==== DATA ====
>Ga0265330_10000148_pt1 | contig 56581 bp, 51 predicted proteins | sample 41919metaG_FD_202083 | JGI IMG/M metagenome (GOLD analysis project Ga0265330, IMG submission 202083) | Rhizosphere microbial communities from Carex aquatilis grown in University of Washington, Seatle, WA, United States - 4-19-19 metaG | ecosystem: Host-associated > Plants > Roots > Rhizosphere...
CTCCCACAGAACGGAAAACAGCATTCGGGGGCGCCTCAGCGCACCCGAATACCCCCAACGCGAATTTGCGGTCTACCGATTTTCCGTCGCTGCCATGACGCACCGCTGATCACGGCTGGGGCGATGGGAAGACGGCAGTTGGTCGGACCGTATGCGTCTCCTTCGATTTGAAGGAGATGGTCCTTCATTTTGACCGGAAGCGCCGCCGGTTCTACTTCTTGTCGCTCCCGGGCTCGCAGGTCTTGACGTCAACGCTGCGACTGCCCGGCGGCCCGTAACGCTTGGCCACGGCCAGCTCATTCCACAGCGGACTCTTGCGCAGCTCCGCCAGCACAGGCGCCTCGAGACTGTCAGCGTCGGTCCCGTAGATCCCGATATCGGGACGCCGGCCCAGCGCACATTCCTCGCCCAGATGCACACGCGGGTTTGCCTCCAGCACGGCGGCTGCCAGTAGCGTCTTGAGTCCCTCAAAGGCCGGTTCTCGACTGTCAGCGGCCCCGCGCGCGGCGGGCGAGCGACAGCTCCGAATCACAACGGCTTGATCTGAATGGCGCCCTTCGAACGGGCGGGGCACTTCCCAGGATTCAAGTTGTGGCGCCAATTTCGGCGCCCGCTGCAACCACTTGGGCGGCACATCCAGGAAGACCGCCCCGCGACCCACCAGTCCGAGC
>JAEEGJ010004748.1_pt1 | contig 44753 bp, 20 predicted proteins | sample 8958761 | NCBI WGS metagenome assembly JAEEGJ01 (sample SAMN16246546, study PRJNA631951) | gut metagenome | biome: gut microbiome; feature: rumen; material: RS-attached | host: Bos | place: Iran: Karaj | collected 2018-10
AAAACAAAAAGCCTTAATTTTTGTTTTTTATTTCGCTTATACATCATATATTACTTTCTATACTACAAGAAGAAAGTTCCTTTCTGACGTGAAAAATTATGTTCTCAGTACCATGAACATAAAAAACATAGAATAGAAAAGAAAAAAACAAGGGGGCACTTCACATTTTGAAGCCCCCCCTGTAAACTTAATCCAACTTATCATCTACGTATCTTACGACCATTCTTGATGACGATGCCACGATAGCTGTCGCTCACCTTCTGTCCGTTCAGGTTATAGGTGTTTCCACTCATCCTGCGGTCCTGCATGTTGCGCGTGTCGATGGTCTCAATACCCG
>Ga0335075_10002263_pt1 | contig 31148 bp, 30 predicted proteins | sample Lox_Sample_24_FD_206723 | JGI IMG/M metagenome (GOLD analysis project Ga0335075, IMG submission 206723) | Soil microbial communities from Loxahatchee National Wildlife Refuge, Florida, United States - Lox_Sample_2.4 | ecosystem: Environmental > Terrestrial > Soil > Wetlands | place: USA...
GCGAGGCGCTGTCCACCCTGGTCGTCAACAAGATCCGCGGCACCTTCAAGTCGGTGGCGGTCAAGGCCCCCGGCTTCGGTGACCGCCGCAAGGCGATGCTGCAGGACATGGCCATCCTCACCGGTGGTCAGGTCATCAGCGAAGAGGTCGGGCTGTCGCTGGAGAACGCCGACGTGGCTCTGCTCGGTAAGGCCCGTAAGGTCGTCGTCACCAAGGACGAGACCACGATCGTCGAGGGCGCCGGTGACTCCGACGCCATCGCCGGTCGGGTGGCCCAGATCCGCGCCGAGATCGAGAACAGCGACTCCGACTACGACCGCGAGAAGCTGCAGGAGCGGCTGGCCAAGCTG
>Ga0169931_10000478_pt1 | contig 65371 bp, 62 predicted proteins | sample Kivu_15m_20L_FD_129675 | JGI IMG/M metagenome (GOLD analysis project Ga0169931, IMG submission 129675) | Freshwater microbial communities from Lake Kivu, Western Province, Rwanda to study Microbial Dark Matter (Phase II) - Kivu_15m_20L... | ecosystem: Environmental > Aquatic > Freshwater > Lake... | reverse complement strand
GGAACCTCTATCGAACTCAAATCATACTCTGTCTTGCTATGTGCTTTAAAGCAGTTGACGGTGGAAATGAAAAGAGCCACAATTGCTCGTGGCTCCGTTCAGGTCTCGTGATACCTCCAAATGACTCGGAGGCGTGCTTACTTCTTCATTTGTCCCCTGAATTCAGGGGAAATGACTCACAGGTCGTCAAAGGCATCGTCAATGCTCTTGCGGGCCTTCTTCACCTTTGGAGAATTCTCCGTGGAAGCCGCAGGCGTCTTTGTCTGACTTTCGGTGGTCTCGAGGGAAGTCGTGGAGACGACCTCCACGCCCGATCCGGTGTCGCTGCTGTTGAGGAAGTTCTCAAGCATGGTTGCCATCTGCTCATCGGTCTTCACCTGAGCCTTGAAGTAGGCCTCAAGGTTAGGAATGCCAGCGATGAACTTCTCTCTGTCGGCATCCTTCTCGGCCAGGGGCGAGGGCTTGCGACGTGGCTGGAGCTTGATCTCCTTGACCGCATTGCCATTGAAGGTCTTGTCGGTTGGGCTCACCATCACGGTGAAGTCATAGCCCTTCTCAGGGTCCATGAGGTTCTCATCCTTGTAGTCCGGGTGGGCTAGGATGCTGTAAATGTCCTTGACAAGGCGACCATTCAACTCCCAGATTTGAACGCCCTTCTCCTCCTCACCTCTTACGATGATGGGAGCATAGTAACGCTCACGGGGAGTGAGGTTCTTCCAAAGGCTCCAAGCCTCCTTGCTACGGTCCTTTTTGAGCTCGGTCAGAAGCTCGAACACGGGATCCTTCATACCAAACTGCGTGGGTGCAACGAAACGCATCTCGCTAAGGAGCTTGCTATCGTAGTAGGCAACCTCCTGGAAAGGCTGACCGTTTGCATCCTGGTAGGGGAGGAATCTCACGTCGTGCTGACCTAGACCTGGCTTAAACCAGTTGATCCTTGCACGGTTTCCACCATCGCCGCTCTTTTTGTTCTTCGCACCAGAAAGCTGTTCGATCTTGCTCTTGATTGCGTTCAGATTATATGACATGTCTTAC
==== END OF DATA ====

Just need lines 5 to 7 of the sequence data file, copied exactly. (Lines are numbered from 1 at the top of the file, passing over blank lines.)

>Ga0335075_10002263_pt1 | contig 31148 bp, 30 predicted proteins | sample Lox_Sample_24_FD_206723 | JGI IMG/M metagenome (GOLD analysis project Ga0335075, IMG submission 206723) | Soil microbial communities from Loxahatchee National Wildlife Refuge, Florida, United States - Lox_Sample_2.4 | ecosystem: Environmental > Terrestrial > Soil > Wetlands | place: USA...
GCGAGGCGCTGTCCACCCTGGTCGTCAACAAGATCCGCGGCACCTTCAAGTCGGTGGCGGTCAAGGCCCCCGGCTTCGGTGACCGCCGCAAGGCGATGCTGCAGGACATGGCCATCCTCACCGGTGGTCAGGTCATCAGCGAAGAGGTCGGGCTGTCGCTGGAGAACGCCGACGTGGCTCTGCTCGGTAAGGCCCGTAAGGTCGTCGTCACCAAGGACGAGACCACGATCGTCGAGGGCGCCGGTGACTCCGACGCCATCGCCGGTCGGGTGGCCCAGATCCGCGCCGAGATCGAGAACAGCGACTCCGACTACGACCGCGAGAAGCTGCAGGAGCGGCTGGCCAAGCTG
>Ga0169931_10000478_pt1 | contig 65371 bp, 62 predicted proteins | sample Kivu_15m_20L_FD_129675 | JGI IMG/M metagenome (GOLD analysis project Ga0169931, IMG submission 129675) | Freshwater microbial communities from Lake Kivu, Western Province, Rwanda to study Microbial Dark Matter (Phase II) - Kivu_15m_20L... | ecosystem: Environmental > Aquatic > Freshwater > Lake... | reverse complement strand